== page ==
On the other hand, poor patient's knowledge on prescribed medications is particularly of concern among elderly patients with a diagnosis of chronic disease conditions treated with polypharmacy.[6],[7] Therefore, poor patient's knowledge about medications is associated with low medication adherence, incorrect medication use, low safety, improper management of chronic disease conditions, treatment failure, increase rate of drug-related problems, prolong hospitalization and increase re-admissions and rates of morbidity and mortality and a burden on public health care.[8],[9],[10],[11],[12] Meanwhile, patients' medication knowledge for better use of medications can be enhanced through several practices, such as improving the interaction with the healthcare professionals (HCPs) or through reading the drug information leaflets which contains the essential information need to enable patients to use the medicine both safely and effectively thereby achieving long-term therapeutic goals.[13],[14] The aim of the present study was to assess and compare the attitudes and practices of knowledge about the prescribed medications in patients diagnosed with chronic disease conditions under chronic medication treatment in community pharmacy settings in Baghdad province, Iraq.


  Methods Top


Study design and population settings

This was a descriptive, cross-sectional study involving convenient participants sample enrolment from December 2018 to February 2019. A sample of participants of different age groups and both genders older than 18 years of age with a diagnosis of chronic disease conditions and medications intake who expressed willingness to take part in this study were included, while those who declined participation were excluded. All study participants who expressed willingness, agreement, and the ability to take part were fully informed about the proposed study and provided with written informed consent.

By using Cochran's sample size formula, a sample size of a large population whose degree of variability is not known and assuming the maximum variability and taking 95% confidence level with ±5% precision, the sample size required was 384 participants. The study was approved by the human research ethics committee of the Pharmacy Department, Osol Aldeen University College, Baghdad province, Iraq (06. 15.11.2018). All procedures performed in the study involving human participants followed the ethical standards of the institutional research committee and with the 1964 Helsinki Declaration and its later amendments.

Around the time of performing the present study as no up-to-date list of community, pharmacies were available and to ensure generalizability and minimize selection bias, a four-step sampling approach was achieved. This involves the following procedure: First, the two main parts (divisions) of Baghdad province were selected (Al-Karkh and Al-Rusafa). Second, each of these two parts was divided into four locations (south, north, east, and west). Third, a list of districts within each of these eight locations was collected and two of the most populous districts from each location were selected using random numbers. Finally, community pharmacies were selected by convenience sampling within each of the two selected districts.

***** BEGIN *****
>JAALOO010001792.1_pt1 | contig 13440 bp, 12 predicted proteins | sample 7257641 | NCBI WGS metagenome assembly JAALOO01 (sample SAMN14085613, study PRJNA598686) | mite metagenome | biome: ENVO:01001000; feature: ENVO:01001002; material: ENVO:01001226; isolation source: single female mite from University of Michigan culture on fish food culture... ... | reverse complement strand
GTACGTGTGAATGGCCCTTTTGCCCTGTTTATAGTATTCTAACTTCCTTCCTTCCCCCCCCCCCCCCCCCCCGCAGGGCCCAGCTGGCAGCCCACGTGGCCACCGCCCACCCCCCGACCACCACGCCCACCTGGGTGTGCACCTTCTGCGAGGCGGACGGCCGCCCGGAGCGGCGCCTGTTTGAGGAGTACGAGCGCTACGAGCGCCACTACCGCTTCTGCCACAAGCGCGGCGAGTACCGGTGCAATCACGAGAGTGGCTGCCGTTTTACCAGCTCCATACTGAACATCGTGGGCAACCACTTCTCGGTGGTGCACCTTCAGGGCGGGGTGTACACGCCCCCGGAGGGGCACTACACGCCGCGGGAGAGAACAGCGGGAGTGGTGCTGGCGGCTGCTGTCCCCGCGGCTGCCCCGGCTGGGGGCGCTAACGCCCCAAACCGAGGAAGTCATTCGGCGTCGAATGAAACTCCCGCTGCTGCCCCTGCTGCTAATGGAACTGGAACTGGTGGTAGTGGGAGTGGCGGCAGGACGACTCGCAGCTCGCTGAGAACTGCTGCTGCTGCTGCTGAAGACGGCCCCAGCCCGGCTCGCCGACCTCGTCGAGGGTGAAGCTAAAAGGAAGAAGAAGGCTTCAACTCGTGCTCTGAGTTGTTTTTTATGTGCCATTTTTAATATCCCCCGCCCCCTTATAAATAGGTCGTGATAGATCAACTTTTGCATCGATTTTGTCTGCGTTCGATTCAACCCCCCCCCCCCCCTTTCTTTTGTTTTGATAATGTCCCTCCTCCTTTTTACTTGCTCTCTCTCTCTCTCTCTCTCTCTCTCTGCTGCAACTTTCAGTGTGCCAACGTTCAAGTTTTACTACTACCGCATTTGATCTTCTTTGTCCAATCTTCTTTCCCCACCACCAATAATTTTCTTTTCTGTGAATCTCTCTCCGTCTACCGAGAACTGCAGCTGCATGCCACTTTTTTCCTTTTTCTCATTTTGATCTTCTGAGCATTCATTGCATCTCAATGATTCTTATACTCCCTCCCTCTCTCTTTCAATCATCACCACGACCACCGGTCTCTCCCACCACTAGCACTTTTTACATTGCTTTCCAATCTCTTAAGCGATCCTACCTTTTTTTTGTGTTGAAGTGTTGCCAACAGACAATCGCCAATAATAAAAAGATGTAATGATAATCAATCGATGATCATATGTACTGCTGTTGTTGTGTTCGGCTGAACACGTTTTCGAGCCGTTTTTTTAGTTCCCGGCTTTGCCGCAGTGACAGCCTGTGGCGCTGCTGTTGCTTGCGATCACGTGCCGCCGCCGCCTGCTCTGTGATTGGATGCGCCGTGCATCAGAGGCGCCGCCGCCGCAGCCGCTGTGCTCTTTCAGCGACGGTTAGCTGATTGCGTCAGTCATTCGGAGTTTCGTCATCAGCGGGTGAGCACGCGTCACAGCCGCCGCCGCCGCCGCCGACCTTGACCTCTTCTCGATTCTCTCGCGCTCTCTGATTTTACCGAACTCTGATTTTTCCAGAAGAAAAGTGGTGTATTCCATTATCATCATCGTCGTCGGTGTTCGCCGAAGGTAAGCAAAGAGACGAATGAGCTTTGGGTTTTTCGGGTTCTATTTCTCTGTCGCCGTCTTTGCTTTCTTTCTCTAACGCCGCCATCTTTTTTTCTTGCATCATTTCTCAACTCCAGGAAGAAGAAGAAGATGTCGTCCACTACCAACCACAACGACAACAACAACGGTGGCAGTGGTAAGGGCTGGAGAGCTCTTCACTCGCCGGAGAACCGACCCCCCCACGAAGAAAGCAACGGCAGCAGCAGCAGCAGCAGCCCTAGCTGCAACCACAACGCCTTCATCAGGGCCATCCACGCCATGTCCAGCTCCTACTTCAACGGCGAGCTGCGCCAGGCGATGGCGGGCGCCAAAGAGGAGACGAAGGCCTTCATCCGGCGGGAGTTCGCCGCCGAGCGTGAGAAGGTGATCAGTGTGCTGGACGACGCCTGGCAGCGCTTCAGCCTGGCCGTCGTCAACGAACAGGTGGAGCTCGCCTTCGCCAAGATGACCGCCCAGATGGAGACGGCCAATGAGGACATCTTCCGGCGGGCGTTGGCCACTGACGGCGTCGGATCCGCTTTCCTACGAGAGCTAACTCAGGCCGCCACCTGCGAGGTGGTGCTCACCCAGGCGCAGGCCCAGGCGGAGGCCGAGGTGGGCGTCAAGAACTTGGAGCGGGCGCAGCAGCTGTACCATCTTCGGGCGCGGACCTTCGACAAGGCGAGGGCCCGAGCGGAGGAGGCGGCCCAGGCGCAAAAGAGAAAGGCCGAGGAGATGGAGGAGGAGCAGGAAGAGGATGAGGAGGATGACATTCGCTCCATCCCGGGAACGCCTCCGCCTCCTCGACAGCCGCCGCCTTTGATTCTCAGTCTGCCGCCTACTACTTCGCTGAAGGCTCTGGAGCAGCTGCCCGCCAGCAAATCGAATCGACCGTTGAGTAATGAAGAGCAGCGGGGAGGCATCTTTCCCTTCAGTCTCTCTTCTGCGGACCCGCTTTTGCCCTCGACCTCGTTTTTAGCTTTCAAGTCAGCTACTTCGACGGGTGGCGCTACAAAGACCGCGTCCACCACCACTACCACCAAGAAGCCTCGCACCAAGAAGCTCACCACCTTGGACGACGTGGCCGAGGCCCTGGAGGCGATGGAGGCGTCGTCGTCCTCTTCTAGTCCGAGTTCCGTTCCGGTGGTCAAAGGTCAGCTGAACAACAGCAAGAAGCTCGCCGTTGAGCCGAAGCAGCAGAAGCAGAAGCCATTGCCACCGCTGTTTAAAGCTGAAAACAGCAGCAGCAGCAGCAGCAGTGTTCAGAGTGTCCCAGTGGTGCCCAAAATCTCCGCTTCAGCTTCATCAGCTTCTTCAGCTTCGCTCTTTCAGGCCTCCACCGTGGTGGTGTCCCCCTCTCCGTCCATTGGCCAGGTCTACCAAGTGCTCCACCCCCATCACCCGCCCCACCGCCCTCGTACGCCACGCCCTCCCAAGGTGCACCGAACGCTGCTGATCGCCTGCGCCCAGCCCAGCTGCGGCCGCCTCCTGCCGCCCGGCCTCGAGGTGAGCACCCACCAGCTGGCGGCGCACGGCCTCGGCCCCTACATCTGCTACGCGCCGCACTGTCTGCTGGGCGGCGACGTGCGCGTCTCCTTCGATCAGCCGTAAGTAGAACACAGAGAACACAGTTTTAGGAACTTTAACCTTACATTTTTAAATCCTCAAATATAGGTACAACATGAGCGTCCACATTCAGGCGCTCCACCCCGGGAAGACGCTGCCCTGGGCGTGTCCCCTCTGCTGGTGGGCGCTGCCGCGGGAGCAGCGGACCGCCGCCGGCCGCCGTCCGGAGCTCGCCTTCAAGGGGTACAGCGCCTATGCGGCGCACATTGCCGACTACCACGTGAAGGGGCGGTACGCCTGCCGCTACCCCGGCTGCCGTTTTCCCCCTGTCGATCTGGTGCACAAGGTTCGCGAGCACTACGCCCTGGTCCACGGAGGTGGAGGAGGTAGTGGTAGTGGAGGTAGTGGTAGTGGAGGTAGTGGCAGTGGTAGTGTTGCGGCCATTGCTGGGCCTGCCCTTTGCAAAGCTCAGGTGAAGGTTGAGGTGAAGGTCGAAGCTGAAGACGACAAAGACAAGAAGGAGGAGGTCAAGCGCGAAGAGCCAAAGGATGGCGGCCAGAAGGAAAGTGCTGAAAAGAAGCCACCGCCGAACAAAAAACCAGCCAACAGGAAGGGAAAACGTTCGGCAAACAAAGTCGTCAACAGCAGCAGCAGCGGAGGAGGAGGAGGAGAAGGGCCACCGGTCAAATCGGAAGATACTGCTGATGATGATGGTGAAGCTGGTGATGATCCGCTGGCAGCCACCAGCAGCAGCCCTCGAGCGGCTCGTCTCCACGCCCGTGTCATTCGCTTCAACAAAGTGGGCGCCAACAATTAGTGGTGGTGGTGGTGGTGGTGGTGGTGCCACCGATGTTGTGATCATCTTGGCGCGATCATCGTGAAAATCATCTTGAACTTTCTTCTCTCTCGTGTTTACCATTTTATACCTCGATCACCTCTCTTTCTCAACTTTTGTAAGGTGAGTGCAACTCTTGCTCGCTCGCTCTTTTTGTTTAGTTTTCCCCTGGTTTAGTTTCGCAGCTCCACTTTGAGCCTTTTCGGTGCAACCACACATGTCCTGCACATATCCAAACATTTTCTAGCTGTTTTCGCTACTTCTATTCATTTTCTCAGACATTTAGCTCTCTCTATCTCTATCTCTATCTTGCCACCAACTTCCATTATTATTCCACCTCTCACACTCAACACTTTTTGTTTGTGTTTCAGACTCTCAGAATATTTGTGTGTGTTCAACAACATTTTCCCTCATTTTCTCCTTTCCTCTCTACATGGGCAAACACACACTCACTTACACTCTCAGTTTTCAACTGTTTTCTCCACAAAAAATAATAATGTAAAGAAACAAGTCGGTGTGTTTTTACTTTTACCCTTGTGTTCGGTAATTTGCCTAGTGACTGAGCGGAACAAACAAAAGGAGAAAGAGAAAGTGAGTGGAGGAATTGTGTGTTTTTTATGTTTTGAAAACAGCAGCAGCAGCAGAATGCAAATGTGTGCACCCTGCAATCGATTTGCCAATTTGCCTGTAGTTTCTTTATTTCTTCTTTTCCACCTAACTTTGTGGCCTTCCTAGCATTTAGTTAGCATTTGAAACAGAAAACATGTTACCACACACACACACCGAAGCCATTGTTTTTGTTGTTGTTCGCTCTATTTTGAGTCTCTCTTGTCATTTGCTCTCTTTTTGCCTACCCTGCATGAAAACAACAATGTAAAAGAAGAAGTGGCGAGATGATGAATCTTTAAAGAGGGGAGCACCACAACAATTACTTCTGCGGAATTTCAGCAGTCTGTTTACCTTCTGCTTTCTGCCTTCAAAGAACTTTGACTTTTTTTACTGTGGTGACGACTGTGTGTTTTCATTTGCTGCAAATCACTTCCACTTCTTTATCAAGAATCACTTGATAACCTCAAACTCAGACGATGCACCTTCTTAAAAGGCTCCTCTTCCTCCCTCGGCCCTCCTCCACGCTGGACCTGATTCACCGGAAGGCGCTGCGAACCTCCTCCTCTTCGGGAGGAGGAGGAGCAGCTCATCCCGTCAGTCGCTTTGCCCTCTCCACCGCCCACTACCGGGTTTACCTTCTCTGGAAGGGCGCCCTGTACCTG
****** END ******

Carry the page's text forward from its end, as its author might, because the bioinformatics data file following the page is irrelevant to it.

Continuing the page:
Questionnaire design

As aforementioned, all data were collected from the community pharmacies in Baghdad province, Iraq. The information was gathered via a structured self-administered questionnaire that was developed for the present study, distributed and filled by direct interviews with the participants. The purpose and procedures of the study were described in an introductory letter included with the questionnaire, which took about 15 min to complete. The questionnaire was developed after a thorough and comprehensive literature search in well-known databases and customized to suit the study purpose. The questionnaire was translated from English into Arabic language and subjected to a process of forwarding and backward translation. In addition, questions were reworded, reformatted, and reordered in light of the feedback received. The face and content validity of the drafted questionnaire was validated and performed by two academicians from the pharmacy and medical background with extensive experience in survey-based research and two community pharmacists. Furthermore, a preliminary test was applied to a representative sample for around 5% of the target sample (n = 19) to address any ambiguity in the questions and to determine whether the data would provide reliable information. The data collected during this pilot part of the study were excluded from the final data statistical analysis.